TW is a mildly obese 52-year-old man. He presents to the emergency room complaining of nausea and severe, intermittent lower back pain that is radiating to the groin. These symptoms have progressively worsened over a period of 24 hours. He also reports that his urine volume has been less than normal for the past 3 days.
After taking a complete history and performing a physical examination, the physician learns that TW?s medical history is significant for hypertension, hypercholesterolemia, and type 2 diabetes. He also had an episode of gouty arthritis about 2 months ago, for which he was treated with indomethacin 50 mg every 8 hours as needed and colchicine 0.6 mg every 6 hours for approximately 4 days. His medications on admission are as follows:
The physician suspects that TW has a kidney stone and tries to determine the cause.
With further evaluation, the physician determines that TW is suffering from a uric acid kidney stone. After dealing with the current stone, the physician wants to treat TW with medication for the prevention of future kidney stones. He asks the pharmacist working in the emergency room what she would recommend.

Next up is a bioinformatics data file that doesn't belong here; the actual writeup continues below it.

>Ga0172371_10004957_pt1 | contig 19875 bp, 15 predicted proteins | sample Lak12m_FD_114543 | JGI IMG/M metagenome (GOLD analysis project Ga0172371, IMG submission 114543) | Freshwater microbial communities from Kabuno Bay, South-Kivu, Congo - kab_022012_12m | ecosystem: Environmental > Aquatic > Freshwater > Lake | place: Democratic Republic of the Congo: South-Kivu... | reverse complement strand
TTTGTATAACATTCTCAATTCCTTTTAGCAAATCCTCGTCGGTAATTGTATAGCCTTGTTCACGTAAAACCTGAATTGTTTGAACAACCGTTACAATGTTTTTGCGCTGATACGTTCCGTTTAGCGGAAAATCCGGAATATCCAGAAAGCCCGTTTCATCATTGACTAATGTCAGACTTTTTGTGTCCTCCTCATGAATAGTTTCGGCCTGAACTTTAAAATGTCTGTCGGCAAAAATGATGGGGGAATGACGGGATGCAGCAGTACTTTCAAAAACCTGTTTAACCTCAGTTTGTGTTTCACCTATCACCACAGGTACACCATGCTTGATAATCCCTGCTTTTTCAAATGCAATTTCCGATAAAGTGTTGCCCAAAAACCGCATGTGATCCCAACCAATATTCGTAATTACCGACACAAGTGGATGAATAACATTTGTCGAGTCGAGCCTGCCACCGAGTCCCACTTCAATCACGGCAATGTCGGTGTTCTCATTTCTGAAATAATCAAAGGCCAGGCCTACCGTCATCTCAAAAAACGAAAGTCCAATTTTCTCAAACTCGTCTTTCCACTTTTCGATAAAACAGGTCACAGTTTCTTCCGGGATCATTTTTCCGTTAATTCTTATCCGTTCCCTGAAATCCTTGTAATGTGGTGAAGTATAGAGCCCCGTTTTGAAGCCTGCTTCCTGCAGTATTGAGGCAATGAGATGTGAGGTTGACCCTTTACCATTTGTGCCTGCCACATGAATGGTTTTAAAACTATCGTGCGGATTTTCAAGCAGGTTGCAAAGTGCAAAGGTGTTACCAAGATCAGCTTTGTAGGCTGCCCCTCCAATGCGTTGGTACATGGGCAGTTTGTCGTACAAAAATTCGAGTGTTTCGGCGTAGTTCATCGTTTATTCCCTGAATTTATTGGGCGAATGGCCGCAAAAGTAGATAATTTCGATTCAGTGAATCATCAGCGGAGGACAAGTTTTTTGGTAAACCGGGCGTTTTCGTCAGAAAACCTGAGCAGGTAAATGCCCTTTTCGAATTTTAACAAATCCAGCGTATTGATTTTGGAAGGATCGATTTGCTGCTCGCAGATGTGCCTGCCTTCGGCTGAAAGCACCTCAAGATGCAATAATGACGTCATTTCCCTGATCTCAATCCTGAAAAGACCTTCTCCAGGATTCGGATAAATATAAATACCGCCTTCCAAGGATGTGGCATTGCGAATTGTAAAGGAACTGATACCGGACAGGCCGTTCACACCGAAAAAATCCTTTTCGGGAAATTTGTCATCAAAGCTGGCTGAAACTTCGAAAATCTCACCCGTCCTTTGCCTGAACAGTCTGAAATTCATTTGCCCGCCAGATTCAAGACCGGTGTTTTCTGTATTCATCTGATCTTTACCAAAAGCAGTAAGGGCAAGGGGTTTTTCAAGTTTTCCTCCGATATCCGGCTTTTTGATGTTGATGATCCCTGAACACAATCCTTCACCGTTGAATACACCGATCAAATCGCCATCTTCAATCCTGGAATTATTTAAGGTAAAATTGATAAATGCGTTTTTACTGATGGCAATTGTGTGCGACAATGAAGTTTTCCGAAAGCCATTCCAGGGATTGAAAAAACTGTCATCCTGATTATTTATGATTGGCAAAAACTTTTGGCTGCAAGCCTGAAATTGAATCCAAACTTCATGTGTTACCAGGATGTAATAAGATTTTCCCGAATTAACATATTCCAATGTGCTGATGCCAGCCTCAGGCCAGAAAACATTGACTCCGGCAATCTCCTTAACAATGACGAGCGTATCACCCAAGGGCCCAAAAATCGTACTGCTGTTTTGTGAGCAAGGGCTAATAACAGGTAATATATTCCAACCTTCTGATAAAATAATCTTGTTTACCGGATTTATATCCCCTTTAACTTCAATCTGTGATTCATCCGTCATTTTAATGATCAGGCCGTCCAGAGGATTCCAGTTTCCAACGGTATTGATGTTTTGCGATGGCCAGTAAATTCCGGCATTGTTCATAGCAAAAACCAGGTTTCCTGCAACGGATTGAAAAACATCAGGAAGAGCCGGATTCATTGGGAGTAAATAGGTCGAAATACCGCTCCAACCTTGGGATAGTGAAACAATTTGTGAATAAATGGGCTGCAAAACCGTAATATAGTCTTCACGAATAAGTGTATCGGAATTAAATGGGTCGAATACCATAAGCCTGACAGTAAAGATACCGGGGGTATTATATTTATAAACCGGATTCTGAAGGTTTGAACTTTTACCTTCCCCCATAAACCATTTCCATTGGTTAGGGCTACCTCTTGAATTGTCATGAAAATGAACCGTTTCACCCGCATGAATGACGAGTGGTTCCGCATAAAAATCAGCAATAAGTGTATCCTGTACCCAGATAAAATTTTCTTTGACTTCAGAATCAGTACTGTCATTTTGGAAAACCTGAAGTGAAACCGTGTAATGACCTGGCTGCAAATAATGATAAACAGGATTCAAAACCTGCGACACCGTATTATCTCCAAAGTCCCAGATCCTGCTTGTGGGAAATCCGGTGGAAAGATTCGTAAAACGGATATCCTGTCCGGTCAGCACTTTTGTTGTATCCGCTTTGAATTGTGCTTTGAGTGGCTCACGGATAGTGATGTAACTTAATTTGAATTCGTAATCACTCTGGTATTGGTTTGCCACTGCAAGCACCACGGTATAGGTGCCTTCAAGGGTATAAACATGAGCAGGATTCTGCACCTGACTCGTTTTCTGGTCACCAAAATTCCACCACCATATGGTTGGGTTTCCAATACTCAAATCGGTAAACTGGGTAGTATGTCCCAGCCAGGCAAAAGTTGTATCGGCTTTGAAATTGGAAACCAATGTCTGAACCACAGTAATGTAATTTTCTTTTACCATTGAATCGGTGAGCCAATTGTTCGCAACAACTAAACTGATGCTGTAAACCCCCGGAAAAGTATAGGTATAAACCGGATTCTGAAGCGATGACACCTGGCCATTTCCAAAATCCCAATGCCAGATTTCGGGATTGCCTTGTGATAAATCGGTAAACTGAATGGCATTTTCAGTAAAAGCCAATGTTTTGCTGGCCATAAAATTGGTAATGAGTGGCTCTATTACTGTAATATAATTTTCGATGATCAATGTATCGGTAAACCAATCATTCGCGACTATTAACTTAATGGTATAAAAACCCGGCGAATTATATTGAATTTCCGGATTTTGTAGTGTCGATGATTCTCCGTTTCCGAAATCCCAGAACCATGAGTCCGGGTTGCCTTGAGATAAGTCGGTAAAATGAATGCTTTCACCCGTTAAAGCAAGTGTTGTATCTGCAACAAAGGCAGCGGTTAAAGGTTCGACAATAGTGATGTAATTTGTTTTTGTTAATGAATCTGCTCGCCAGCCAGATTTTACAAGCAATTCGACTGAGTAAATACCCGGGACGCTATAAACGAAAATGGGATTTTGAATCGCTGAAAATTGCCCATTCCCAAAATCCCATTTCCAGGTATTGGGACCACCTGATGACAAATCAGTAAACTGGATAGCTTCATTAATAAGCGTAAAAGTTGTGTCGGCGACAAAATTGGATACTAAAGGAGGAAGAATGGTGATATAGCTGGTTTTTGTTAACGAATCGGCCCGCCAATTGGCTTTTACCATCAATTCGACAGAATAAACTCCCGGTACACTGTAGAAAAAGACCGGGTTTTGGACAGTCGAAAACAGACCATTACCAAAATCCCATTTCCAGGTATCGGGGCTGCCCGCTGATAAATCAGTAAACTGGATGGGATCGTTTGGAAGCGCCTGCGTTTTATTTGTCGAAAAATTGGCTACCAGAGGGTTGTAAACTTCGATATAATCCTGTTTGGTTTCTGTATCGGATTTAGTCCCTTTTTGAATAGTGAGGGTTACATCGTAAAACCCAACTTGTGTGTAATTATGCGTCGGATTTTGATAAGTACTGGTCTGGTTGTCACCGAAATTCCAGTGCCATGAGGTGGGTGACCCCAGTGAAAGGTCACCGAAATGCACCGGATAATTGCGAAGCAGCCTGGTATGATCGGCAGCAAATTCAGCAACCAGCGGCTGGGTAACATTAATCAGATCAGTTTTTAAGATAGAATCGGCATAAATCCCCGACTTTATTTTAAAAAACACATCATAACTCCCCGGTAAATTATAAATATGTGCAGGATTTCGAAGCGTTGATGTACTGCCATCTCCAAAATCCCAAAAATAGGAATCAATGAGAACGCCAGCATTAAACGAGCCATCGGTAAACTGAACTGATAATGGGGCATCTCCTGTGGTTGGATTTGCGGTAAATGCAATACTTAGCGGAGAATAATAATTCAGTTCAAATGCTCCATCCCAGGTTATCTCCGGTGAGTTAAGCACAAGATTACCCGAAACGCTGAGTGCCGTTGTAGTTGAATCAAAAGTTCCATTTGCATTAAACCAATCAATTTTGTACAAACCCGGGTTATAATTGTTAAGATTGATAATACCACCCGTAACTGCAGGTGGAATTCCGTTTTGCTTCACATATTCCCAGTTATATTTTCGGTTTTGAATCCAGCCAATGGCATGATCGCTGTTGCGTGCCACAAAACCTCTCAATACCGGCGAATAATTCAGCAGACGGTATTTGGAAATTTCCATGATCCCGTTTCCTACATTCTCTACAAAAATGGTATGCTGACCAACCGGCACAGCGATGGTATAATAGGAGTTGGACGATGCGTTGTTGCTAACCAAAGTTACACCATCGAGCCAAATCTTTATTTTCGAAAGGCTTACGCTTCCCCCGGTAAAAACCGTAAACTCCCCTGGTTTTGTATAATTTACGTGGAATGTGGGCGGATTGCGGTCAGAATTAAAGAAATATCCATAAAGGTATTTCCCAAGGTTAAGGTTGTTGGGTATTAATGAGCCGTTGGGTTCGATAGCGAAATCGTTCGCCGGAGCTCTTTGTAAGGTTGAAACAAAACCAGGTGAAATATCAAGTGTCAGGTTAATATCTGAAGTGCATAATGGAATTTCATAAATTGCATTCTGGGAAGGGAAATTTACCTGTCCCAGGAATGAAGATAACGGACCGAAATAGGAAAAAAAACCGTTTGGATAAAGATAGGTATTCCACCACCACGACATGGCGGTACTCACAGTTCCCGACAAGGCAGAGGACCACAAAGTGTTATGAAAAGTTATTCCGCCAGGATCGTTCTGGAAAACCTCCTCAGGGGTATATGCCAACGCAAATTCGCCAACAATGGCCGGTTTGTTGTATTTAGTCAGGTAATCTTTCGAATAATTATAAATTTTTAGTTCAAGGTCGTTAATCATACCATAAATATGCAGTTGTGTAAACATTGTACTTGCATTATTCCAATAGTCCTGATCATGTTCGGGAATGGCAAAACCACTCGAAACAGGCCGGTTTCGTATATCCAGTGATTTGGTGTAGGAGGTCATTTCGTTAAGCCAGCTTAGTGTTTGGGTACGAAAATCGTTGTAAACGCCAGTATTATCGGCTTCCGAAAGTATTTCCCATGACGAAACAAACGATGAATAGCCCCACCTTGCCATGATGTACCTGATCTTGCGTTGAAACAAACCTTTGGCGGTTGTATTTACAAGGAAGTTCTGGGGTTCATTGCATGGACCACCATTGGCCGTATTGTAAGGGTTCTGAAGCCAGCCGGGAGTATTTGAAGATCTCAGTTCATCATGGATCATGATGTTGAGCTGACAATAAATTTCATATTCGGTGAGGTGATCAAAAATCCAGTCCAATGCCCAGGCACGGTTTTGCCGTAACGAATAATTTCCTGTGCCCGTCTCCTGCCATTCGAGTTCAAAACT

The pharmacist recommends allopurinol 100 to 300 mg daily, given orally as a single or divided dose. She explains that, by lowering both serum and urine concentrations of uric acid below its solubility limits, allopurinol prevents or decreases urate deposition, thereby preventing the occurrence or progression of both gouty arthritis and urate nephropathy. Potassium citrate also can be given to increase citrate levels, which are the main natural inhibitor of kidney stones. The usual dose is 10 to 20 mEq 2 or 3 times daily with meals.
The physician is impressed with the pharmacist?s knowledge about kidney stones and takes her recommendations. He asks the pharmacist to discuss the medication with TW and to advise him on nonpharmacologic ways to avoid another kidney stone in the future.
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